The Early Life of Christopher Columbus
Christopher Columbus was born in Genoa in 1451. At the time Genoa comprised its own city state. Historians believe that Christoforo Colombo (as he was called then) was well educated. He knew several languages including Latin, Portuguese, and Spanish, as well as the native language of Genoa, Ligurian. He is known to have read many classical works including Ptolemy, St. Augustine, the stoic Seneca, and most particularly a book by or about Marco Polo.1
Columbus came from a family of wool merchants and weavers. The young Columbus himself became a member of the weaver's guild, but decided on a more adventurous calling and went to sea. On a voyage in 1476, when he was about 25, his ship was wrecked, and he was cast ashore in Portugal. Fortunately, he had a brother (Bartolomeo) who was already there working as a map maker. Christopher Columbus established himself in Portugal. From there he went on many merchant voyages. He was probably master of the ships he sailed on, and may even have been part owner.
In the course of these years in Portugal he met and wed the daughter of a nobleman. Her name was Doņa Felipa Perestrello y Moniz2. In 1480 they had a son, whom they named Diego. Unfortunately, Doņa Felipa died five years later.
Columbus was a planner and an adventurer. He looked for opportunity wherever he could find it. Ever since Constantinople had fallen in 1453 the trade routes to the east had largely been shut down. The Portuguese, looking to take advantage of their position, jutting out into the Atlantic and just north of Africa, decided to look for a route around the huge continent. Although they had not reached China by the 1490s their voyages seemed promising and had already proved profitable. Columbus proposed that there was a faster way to reach the far East. Paradoxically, he suggested that explorers might find the rich cities of China and India by going west!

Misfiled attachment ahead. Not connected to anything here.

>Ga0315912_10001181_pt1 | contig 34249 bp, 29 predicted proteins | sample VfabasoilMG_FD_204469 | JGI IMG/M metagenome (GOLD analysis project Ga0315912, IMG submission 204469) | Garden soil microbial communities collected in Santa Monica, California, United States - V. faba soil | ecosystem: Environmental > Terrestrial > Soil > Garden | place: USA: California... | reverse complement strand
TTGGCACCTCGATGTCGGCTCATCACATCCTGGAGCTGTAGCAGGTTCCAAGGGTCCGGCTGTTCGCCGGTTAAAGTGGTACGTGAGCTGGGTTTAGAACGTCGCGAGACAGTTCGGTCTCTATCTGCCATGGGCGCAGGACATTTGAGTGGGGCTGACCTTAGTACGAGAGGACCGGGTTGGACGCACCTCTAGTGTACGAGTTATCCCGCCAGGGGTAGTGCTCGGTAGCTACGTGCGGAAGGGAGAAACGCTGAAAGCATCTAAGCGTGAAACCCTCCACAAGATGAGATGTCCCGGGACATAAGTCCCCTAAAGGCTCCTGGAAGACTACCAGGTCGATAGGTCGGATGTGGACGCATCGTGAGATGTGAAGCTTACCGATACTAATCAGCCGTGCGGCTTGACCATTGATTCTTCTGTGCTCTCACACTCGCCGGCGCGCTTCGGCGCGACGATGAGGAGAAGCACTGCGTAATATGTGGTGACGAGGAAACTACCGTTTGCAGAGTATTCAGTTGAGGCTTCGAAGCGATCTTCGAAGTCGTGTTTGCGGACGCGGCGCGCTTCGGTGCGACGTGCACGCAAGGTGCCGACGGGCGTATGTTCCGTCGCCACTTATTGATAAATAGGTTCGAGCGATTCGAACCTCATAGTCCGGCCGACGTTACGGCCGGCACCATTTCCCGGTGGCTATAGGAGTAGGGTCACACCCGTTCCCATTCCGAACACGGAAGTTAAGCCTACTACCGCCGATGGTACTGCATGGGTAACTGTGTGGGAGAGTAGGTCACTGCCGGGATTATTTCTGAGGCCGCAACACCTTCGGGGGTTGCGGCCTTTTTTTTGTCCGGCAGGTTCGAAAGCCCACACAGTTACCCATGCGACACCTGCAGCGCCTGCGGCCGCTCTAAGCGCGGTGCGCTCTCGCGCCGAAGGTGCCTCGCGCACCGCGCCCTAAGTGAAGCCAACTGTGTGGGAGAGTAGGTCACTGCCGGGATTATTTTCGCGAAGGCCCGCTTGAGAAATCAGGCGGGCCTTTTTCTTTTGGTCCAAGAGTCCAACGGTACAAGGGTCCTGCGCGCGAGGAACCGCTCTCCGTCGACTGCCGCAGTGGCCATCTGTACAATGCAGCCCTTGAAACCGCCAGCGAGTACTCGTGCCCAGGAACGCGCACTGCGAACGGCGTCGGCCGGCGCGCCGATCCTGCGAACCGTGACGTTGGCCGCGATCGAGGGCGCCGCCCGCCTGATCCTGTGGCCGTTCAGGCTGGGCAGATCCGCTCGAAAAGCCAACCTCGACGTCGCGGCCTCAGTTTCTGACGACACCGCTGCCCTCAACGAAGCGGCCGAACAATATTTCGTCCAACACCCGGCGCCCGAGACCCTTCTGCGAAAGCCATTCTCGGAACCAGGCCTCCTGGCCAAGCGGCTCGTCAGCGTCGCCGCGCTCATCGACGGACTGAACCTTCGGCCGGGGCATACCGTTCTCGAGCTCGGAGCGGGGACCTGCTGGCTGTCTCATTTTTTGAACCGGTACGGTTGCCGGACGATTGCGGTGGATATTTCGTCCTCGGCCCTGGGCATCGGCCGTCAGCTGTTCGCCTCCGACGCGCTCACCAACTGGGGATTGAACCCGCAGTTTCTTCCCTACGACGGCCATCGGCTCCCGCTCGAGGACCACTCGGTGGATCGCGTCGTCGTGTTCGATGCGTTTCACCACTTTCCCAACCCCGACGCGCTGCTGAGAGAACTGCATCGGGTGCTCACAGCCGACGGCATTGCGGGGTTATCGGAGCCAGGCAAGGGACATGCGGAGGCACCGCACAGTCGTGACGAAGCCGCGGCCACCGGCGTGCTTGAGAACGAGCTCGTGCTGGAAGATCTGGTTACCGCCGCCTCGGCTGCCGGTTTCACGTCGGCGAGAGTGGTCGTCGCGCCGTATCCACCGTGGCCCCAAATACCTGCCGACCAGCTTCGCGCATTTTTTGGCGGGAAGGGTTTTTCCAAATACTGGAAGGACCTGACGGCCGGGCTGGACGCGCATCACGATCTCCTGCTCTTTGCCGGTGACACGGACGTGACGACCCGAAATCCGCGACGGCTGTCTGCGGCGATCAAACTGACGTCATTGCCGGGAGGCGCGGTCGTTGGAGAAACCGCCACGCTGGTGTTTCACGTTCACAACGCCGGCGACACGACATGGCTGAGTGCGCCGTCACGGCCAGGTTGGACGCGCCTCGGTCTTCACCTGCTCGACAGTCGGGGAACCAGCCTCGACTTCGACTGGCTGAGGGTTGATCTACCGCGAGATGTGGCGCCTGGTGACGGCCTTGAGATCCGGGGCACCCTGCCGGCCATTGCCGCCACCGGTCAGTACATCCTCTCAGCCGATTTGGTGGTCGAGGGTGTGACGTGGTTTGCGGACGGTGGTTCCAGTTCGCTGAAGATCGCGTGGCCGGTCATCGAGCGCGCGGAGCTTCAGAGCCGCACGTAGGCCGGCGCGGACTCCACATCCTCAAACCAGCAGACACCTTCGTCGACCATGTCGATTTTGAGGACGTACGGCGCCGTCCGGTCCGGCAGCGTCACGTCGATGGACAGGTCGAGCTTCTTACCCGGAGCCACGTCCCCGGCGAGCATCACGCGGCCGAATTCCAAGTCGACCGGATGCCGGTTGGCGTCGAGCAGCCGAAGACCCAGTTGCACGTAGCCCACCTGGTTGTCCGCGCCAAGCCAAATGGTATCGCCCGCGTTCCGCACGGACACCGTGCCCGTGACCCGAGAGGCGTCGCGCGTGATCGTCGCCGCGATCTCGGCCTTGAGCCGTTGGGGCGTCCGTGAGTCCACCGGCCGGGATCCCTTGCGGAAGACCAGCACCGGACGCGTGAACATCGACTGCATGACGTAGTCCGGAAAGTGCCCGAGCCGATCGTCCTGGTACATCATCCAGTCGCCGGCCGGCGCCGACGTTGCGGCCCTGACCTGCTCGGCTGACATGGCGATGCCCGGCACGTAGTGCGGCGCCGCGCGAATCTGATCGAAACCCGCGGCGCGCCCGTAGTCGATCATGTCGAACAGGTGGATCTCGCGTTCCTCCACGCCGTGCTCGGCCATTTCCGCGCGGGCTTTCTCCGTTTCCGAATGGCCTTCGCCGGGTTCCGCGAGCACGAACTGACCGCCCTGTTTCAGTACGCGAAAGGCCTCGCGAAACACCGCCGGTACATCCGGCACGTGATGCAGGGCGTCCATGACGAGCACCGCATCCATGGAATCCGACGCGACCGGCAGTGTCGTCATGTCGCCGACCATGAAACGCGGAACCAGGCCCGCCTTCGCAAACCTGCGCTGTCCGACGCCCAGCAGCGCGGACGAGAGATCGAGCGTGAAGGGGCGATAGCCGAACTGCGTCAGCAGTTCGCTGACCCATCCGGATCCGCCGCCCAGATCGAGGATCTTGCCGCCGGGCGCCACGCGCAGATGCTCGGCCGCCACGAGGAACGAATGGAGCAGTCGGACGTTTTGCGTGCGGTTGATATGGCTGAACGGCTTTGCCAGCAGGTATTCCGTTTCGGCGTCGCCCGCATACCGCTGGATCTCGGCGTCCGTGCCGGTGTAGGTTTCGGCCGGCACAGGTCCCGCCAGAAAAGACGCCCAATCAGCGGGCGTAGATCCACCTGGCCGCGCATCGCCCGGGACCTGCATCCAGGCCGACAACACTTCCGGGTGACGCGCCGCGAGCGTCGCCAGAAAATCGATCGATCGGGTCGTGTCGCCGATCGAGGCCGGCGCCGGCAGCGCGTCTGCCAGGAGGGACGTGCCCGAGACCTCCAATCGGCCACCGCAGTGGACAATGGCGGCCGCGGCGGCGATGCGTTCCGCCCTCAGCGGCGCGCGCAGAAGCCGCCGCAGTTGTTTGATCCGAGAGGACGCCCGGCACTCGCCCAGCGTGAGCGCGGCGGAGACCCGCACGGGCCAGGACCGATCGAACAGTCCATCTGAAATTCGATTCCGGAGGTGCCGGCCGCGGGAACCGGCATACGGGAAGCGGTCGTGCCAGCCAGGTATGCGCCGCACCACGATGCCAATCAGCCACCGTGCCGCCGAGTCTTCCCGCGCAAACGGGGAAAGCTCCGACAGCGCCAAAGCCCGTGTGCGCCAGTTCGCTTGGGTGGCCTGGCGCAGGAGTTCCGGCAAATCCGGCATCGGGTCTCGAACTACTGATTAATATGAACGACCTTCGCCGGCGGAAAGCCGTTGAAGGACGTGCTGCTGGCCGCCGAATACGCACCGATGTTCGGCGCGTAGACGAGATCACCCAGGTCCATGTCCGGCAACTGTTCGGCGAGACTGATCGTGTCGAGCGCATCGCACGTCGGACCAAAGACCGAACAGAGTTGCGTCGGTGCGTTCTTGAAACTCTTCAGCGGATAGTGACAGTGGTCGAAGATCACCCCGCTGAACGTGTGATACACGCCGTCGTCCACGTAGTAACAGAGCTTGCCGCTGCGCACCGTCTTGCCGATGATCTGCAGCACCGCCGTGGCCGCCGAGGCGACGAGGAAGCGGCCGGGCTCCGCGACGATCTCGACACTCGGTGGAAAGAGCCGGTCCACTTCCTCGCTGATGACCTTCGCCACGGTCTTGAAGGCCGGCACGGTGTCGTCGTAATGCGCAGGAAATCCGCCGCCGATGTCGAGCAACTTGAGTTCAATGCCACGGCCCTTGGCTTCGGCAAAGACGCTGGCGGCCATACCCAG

When Columbus made the suggestion that he lead an expedition across the "Ocean Sea" he was rejected by King John of Portugal. The Portuguese had calculated the size of the globe, and they believed that going west to reach China would require sailing across an expanse of water so large that the crew would starve or die of thirst before reaching their destination.
Having been rejected by the authorities in Portugal, Columbus decided he would try his luck with the Spanish monarchs.
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- Columbus's Early Years
- In Portugal people had two last names the first designating the name of the father's family, and the latter designating the name of the mother's family.